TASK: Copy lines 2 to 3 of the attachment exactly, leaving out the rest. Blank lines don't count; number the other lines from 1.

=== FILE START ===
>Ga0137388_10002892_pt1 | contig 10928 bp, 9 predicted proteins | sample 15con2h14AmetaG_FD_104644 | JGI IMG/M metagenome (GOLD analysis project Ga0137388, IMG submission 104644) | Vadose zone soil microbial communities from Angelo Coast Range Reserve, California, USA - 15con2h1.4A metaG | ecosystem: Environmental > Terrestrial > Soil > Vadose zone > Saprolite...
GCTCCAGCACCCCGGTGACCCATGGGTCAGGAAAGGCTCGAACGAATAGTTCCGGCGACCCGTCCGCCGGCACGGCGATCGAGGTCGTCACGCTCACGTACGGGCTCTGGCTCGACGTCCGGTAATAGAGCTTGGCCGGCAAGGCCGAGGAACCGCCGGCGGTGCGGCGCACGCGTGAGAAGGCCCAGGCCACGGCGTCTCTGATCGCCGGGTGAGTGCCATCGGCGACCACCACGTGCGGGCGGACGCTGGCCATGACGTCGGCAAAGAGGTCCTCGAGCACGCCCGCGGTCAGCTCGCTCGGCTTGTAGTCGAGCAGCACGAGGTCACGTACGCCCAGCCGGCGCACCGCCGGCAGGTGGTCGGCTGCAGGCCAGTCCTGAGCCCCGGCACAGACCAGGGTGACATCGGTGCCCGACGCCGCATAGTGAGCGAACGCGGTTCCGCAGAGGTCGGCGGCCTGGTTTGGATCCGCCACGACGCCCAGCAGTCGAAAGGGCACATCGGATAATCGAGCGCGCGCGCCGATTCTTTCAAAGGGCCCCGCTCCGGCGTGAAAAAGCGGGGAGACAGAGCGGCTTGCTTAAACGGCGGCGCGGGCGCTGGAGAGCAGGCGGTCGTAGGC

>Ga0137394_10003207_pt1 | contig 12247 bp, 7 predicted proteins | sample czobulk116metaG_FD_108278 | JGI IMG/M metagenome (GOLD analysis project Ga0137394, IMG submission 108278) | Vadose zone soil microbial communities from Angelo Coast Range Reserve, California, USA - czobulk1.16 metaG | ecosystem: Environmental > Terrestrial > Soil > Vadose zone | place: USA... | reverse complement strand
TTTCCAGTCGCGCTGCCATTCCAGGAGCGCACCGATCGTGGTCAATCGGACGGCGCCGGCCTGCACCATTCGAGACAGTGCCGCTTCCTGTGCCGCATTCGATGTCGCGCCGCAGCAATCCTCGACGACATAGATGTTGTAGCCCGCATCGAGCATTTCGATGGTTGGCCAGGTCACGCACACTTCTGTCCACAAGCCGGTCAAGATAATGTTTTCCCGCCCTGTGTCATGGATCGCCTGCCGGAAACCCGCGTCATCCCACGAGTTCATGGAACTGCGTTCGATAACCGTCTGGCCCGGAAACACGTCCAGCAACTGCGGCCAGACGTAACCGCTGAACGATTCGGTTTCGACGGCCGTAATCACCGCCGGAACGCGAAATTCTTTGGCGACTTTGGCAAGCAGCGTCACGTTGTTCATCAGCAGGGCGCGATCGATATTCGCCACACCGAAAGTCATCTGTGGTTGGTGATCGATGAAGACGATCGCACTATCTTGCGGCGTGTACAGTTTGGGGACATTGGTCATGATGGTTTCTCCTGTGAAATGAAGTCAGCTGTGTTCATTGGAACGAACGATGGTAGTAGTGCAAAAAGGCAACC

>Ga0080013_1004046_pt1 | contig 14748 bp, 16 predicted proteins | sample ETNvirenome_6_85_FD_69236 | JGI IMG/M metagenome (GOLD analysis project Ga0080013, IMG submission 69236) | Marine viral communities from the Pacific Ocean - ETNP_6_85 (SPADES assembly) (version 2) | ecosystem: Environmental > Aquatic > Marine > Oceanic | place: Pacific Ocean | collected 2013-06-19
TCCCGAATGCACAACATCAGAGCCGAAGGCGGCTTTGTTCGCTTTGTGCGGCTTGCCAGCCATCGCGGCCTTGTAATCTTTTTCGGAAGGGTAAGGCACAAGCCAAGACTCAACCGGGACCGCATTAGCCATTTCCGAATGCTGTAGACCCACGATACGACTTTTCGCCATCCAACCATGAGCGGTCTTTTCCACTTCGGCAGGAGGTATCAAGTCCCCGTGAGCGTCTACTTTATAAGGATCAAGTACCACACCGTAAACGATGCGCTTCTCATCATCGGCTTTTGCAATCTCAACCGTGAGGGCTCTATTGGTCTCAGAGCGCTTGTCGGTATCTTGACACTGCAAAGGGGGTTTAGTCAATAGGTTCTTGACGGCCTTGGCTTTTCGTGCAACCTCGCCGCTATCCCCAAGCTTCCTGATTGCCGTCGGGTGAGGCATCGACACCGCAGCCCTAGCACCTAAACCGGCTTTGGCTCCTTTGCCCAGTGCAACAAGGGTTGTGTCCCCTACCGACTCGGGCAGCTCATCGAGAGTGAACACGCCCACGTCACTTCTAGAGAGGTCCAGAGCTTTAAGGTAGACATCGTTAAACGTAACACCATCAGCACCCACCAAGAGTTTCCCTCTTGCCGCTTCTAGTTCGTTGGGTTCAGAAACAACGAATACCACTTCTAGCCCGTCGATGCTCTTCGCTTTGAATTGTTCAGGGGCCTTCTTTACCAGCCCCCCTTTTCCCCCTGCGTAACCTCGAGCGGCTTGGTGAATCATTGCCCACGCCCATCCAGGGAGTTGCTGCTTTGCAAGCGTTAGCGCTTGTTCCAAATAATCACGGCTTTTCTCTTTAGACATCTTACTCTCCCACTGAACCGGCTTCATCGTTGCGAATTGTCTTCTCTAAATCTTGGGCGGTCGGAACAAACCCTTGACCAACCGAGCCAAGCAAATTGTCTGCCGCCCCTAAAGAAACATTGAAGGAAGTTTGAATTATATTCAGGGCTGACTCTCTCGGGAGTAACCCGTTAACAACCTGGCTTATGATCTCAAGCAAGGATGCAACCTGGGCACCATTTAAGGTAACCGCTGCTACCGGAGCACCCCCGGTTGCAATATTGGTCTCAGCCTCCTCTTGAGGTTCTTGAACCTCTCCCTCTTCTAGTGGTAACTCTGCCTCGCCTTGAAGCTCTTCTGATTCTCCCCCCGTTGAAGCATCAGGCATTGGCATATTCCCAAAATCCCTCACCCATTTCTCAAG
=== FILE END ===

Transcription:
GCTCCAGCACCCCGGTGACCCATGGGTCAGGAAAGGCTCGAACGAATAGTTCCGGCGACCCGTCCGCCGGCACGGCGATCGAGGTCGTCACGCTCACGTACGGGCTCTGGCTCGACGTCCGGTAATAGAGCTTGGCCGGCAAGGCCGAGGAACCGCCGGCGGTGCGGCGCACGCGTGAGAAGGCCCAGGCCACGGCGTCTCTGATCGCCGGGTGAGTGCCATCGGCGACCACCACGTGCGGGCGGACGCTGGCCATGACGTCGGCAAAGAGGTCCTCGAGCACGCCCGCGGTCAGCTCGCTCGGCTTGTAGTCGAGCAGCACGAGGTCACGTACGCCCAGCCGGCGCACCGCCGGCAGGTGGTCGGCTGCAGGCCAGTCCTGAGCCCCGGCACAGACCAGGGTGACATCGGTGCCCGACGCCGCATAGTGAGCGAACGCGGTTCCGCAGAGGTCGGCGGCCTGGTTTGGATCCGCCACGACGCCCAGCAGTCGAAAGGGCACATCGGATAATCGAGCGCGCGCGCCGATTCTTTCAAAGGGCCCCGCTCCGGCGTGAAAAAGCGGGGAGACAGAGCGGCTTGCTTAAACGGCGGCGCGGGCGCTGGAGAGCAGGCGGTCGTAGGC

>Ga0137394_10003207_pt1 | contig 12247 bp, 7 predicted proteins | sample czobulk116metaG_FD_108278 | JGI IMG/M metagenome (GOLD analysis project Ga0137394, IMG submission 108278) | Vadose zone soil microbial communities from Angelo Coast Range Reserve, California, USA - czobulk1.16 metaG | ecosystem: Environmental > Terrestrial > Soil > Vadose zone | place: USA... | reverse complement strand